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August 2015

New foundation believes political leaders can do more to address nation's housing needs

Book: The Silent Housing CrisisFashioning a new federal housing policy to address new market realities is "an urgent national imperative," according to the authors of The Silent Housing Crisis: A Snapshot of Current and Future Conditions.

Housing in the U.S. is in a dire state, the report states. It is "often overlooked by policymakers, ignored by the media and underestimated by the general public, despite deeply impacting millions of families and clouding our nation's future," it continued.

Moderate- and lower-income families face numerous powerful headwinds in today's market. Acknowledging various factors are contributing to the crisis, the authors urged action by the nation's political leaders, emphasizing, "We can no longer afford to stand by as housing becomes a cause of distress for more and more of our fellow citizens rather than the source of stability it should be."

The newly-launched J. Ronald Terwilliger Foundation for Housing America's Families published the 31-page white paper. The Foundation intends to be catalyst in pushing housing to the top of the nation's domestic policy agenda. As a first step, it will seek to inject housing as a central issue in the upcoming Presidential primaries.

To make the case for the existence of a housing crisis, the white paper outlines several facts that underscore the growing challenge of housing affordability, including:

  • Housing affordability has become a significant and growing challenge for millions of families. An estimated 20 million families are spending more than half their income on housing, according to data cited in the report.
  • Renter households face "particularly alarming" cost burdens, with an estimated 27 percent of renters (11 million households) now paying more than half their incomes for housing.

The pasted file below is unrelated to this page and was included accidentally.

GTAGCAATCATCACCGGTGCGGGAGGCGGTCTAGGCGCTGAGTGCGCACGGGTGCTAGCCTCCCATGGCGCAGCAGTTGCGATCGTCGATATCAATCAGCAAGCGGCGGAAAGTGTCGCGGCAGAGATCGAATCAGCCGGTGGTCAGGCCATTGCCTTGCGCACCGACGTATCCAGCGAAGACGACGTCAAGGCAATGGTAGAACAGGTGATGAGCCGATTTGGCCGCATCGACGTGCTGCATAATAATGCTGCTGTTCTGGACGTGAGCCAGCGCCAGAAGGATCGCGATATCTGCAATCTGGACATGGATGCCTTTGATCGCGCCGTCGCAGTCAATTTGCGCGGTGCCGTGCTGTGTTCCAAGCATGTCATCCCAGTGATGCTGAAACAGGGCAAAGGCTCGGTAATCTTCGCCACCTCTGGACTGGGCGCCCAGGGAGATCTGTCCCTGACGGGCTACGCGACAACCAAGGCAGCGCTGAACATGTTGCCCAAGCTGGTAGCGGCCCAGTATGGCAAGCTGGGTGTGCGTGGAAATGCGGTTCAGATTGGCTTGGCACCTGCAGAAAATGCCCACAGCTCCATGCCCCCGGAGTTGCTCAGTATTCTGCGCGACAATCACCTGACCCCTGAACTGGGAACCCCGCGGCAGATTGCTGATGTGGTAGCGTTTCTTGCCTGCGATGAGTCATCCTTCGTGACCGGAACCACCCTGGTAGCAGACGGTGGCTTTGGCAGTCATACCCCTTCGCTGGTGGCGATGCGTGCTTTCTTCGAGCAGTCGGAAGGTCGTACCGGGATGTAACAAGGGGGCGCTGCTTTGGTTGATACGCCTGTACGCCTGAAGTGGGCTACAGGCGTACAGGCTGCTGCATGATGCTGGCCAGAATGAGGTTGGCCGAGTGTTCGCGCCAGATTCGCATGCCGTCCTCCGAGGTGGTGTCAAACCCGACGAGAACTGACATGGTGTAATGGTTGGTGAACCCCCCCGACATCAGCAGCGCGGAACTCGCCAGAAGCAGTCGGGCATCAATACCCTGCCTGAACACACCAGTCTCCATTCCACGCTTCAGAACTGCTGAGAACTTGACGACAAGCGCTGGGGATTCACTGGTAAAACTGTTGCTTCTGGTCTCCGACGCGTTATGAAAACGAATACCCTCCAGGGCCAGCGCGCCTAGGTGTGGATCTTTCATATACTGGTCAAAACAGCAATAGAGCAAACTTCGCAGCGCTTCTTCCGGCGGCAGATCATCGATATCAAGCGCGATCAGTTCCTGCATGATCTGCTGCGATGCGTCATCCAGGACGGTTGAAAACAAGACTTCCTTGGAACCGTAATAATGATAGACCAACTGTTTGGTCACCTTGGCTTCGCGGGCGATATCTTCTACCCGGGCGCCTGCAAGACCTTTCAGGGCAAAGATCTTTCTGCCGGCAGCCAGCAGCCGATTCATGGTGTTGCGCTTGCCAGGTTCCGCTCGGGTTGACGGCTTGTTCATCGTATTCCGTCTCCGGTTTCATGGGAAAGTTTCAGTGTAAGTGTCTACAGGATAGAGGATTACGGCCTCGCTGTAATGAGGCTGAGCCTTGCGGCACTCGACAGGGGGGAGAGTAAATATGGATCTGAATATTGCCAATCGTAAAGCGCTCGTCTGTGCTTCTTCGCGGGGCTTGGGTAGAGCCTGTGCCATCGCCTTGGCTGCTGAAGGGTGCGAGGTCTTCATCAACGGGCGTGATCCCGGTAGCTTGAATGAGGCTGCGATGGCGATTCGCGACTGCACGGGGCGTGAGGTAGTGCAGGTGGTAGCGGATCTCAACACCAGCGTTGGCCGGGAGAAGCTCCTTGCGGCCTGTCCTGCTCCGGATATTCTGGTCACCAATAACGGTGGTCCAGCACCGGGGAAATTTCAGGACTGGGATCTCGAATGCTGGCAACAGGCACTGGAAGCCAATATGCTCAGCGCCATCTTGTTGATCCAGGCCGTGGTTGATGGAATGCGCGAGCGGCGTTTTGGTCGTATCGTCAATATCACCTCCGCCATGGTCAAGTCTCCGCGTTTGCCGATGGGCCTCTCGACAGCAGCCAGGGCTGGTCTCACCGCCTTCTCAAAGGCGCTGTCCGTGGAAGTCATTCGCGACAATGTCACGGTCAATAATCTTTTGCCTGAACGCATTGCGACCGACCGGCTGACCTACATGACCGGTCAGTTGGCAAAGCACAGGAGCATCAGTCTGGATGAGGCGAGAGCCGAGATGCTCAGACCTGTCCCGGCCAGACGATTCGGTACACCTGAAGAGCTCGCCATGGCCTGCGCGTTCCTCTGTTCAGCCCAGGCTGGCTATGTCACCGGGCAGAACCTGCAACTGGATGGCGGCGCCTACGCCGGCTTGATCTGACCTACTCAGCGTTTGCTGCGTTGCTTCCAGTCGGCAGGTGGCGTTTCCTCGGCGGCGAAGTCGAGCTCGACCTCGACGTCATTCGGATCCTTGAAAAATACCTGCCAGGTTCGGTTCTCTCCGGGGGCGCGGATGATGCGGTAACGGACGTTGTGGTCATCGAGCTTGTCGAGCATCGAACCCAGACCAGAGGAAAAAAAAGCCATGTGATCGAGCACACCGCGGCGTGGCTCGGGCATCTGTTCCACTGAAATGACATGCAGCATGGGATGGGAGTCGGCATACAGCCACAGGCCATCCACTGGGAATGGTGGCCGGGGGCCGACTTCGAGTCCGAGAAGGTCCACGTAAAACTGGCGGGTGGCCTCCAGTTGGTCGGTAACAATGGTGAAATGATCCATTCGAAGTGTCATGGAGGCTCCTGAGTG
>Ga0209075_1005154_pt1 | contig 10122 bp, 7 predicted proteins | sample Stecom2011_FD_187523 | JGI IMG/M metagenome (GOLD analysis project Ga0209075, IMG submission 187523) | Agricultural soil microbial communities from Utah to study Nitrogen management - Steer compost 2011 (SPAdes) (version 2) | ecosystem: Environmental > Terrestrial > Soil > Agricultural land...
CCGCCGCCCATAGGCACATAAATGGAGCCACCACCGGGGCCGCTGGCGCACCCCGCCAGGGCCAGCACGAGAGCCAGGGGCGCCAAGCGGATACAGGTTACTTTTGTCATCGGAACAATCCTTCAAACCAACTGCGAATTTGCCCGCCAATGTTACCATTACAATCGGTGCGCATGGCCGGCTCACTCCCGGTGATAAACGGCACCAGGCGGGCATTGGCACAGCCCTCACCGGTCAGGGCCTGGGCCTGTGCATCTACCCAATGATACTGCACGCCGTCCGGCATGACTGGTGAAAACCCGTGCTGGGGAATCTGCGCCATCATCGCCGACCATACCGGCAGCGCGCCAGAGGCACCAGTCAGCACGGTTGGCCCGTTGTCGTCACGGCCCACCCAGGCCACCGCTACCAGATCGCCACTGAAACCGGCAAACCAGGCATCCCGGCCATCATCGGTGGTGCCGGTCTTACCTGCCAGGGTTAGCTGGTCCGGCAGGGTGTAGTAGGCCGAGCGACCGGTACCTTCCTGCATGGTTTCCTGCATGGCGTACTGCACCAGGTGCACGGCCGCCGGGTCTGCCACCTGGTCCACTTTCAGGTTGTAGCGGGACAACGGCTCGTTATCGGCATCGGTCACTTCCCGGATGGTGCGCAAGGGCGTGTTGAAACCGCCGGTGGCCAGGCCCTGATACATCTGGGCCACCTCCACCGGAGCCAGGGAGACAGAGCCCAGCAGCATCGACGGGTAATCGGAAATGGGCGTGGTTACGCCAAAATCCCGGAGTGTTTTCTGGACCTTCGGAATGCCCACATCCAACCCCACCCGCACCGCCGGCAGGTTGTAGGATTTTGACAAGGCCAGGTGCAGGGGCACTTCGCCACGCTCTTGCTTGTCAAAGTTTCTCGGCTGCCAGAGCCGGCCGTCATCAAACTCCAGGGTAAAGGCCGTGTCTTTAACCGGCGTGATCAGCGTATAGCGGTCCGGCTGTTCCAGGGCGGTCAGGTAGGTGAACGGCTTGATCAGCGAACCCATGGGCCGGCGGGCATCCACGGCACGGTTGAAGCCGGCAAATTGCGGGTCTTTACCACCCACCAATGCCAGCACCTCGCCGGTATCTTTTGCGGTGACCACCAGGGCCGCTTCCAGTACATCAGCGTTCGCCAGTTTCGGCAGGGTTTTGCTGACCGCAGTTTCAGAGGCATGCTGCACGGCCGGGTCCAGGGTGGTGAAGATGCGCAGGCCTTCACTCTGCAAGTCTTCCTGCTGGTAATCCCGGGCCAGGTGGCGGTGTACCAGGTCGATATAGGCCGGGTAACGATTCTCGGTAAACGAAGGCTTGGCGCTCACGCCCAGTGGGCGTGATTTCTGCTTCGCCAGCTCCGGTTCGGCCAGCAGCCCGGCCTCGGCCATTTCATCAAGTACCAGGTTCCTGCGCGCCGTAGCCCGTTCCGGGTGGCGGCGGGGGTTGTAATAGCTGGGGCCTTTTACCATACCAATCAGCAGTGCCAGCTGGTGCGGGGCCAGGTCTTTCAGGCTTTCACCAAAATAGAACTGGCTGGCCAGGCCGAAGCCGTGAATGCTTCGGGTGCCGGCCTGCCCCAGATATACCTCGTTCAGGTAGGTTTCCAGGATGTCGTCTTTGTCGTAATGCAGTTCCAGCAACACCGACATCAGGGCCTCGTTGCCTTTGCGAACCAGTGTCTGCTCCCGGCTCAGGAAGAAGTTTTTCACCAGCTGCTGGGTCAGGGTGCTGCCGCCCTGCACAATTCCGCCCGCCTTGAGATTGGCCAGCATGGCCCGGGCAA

• There is an acute shortage of rental homes affordable to families with the lowest incomes. The situation is aggravated by a "woefully insufficient" production of new rental homes that are affordable to those at the lowest end of the income spectrum.
  • Inadequate federal rental assistance. The report notes only about one in five households that are eligible for assistance actually receives it.
  • A shrinking national homeownership rate - the lowest level in 20 years, and more than five percentage points below the peak in 2004.
  • A 27-year low in the share of home purchases for first-time homebuyers.
  • Stagnating household incomes.

Changing demographics are also expected to exacerbate the "troubled conditions that define housing today."  Four demographic factors will converge to substantially increase the already strong demand for rental housing:

  1. New household formation by young adults
  2. The increasing diversity of the U.S. population
  3. Higher expected annual immigration levels; and
  4. The aging of the 78 million Baby Boomers (those born between 1946 and 1964)

Minorities will be the driving force behind new household formation for the foreseeable future. This cohort will account for 77 percent of total household growth from 2010 to 2020, and an even larger ratio (88 percent) in the ensuing decade.